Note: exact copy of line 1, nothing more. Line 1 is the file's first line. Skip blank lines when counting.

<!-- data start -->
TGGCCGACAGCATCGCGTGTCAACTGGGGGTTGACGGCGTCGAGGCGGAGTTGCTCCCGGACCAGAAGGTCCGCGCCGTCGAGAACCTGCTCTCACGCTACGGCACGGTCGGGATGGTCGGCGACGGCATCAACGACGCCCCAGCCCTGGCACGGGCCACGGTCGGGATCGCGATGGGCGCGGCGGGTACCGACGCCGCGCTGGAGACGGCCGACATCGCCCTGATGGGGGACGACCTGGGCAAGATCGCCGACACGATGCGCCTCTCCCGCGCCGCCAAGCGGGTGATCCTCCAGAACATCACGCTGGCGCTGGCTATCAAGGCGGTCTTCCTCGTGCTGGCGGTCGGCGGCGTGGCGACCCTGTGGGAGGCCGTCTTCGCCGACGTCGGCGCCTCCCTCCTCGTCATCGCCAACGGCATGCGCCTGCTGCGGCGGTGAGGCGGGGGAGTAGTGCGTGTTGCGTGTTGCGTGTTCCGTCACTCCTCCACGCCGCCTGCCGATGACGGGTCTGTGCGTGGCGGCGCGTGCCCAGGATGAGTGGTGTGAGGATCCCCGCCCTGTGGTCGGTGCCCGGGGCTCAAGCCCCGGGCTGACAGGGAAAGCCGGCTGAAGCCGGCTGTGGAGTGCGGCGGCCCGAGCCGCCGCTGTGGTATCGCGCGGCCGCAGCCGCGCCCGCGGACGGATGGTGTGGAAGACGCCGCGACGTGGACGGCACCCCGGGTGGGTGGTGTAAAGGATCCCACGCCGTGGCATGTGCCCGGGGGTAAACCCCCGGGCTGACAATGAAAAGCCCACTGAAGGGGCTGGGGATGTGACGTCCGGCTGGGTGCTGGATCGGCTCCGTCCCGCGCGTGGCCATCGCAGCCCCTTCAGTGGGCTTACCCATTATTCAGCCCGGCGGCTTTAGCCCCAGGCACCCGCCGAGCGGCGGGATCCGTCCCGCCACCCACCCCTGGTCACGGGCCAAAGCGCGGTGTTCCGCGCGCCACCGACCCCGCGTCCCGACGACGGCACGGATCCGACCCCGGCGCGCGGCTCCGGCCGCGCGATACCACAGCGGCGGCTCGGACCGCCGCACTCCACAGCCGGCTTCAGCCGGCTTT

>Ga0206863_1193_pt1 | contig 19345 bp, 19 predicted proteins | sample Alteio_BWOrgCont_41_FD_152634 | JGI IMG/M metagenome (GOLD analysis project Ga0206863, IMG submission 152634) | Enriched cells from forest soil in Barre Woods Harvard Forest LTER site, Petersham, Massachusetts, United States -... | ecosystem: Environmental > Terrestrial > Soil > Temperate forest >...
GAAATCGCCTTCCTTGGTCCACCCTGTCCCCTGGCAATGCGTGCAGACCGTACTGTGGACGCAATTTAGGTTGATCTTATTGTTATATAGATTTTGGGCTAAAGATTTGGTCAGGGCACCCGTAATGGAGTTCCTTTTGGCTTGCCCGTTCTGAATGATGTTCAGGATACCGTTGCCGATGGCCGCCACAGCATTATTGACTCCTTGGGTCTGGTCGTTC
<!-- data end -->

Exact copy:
TGGCCGACAGCATCGCGTGTCAACTGGGGGTTGACGGCGTCGAGGCGGAGTTGCTCCCGGACCAGAAGGTCCGCGCCGTCGAGAACCTGCTCTCACGCTACGGCACGGTCGGGATGGTCGGCGACGGCATCAACGACGCCCCAGCCCTGGCACGGGCCACGGTCGGGATCGCGATGGGCGCGGCGGGTACCGACGCCGCGCTGGAGACGGCCGACATCGCCCTGATGGGGGACGACCTGGGCAAGATCGCCGACACGATGCGCCTCTCCCGCGCCGCCAAGCGGGTGATCCTCCAGAACATCACGCTGGCGCTGGCTATCAAGGCGGTCTTCCTCGTGCTGGCGGTCGGCGGCGTGGCGACCCTGTGGGAGGCCGTCTTCGCCGACGTCGGCGCCTCCCTCCTCGTCATCGCCAACGGCATGCGCCTGCTGCGGCGGTGAGGCGGGGGAGTAGTGCGTGTTGCGTGTTGCGTGTTCCGTCACTCCTCCACGCCGCCTGCCGATGACGGGTCTGTGCGTGGCGGCGCGTGCCCAGGATGAGTGGTGTGAGGATCCCCGCCCTGTGGTCGGTGCCCGGGGCTCAAGCCCCGGGCTGACAGGGAAAGCCGGCTGAAGCCGGCTGTGGAGTGCGGCGGCCCGAGCCGCCGCTGTGGTATCGCGCGGCCGCAGCCGCGCCCGCGGACGGATGGTGTGGAAGACGCCGCGACGTGGACGGCACCCCGGGTGGGTGGTGTAAAGGATCCCACGCCGTGGCATGTGCCCGGGGGTAAACCCCCGGGCTGACAATGAAAAGCCCACTGAAGGGGCTGGGGATGTGACGTCCGGCTGGGTGCTGGATCGGCTCCGTCCCGCGCGTGGCCATCGCAGCCCCTTCAGTGGGCTTACCCATTATTCAGCCCGGCGGCTTTAGCCCCAGGCACCCGCCGAGCGGCGGGATCCGTCCCGCCACCCACCCCTGGTCACGGGCCAAAGCGCGGTGTTCCGCGCGCCACCGACCCCGCGTCCCGACGACGGCACGGATCCGACCCCGGCGCGCGGCTCCGGCCGCGCGATACCACAGCGGCGGCTCGGACCGCCGCACTCCACAGCCGGCTTCAGCCGGCTTT